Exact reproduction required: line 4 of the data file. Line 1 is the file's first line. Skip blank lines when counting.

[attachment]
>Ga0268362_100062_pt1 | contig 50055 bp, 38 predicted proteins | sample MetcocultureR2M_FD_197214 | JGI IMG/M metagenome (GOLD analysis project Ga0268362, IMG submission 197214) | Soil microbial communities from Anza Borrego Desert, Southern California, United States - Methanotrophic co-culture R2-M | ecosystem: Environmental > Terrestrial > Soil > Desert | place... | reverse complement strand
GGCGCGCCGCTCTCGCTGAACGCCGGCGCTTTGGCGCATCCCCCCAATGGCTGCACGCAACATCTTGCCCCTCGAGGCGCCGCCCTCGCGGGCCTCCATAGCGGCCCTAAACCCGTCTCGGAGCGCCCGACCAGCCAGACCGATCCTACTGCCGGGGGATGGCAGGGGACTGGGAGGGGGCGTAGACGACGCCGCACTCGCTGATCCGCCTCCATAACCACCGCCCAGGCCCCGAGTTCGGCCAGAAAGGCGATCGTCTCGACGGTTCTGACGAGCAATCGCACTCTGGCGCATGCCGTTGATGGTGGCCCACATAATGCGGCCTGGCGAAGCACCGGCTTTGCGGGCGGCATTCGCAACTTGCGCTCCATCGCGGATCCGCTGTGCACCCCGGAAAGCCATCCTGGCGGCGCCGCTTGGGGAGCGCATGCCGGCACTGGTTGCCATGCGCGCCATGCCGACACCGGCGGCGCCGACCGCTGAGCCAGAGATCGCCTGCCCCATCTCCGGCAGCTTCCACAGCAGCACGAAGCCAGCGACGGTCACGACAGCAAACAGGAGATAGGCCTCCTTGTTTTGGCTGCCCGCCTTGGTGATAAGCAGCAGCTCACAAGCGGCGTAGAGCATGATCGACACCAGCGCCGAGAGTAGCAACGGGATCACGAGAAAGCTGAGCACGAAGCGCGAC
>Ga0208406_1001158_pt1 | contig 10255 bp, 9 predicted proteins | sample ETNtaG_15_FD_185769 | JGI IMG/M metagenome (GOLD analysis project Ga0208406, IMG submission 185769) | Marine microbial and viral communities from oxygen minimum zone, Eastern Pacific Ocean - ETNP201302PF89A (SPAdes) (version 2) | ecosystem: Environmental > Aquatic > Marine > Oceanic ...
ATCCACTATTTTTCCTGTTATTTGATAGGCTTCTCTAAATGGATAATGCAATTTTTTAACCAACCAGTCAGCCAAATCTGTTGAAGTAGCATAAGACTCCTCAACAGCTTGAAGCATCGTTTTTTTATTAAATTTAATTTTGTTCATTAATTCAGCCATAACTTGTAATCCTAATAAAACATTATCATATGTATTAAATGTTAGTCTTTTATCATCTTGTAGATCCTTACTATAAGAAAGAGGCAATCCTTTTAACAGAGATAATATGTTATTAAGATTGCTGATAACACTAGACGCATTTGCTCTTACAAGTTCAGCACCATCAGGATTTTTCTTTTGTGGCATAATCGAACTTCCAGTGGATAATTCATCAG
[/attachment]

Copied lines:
ATCCACTATTTTTCCTGTTATTTGATAGGCTTCTCTAAATGGATAATGCAATTTTTTAACCAACCAGTCAGCCAAATCTGTTGAAGTAGCATAAGACTCCTCAACAGCTTGAAGCATCGTTTTTTTATTAAATTTAATTTTGTTCATTAATTCAGCCATAACTTGTAATCCTAATAAAACATTATCATATGTATTAAATGTTAGTCTTTTATCATCTTGTAGATCCTTACTATAAGAAAGAGGCAATCCTTTTAACAGAGATAATATGTTATTAAGATTGCTGATAACACTAGACGCATTTGCTCTTACAAGTTCAGCACCATCAGGATTTTTCTTTTGTGGCATAATCGAACTTCCAGTGGATAATTCATCAG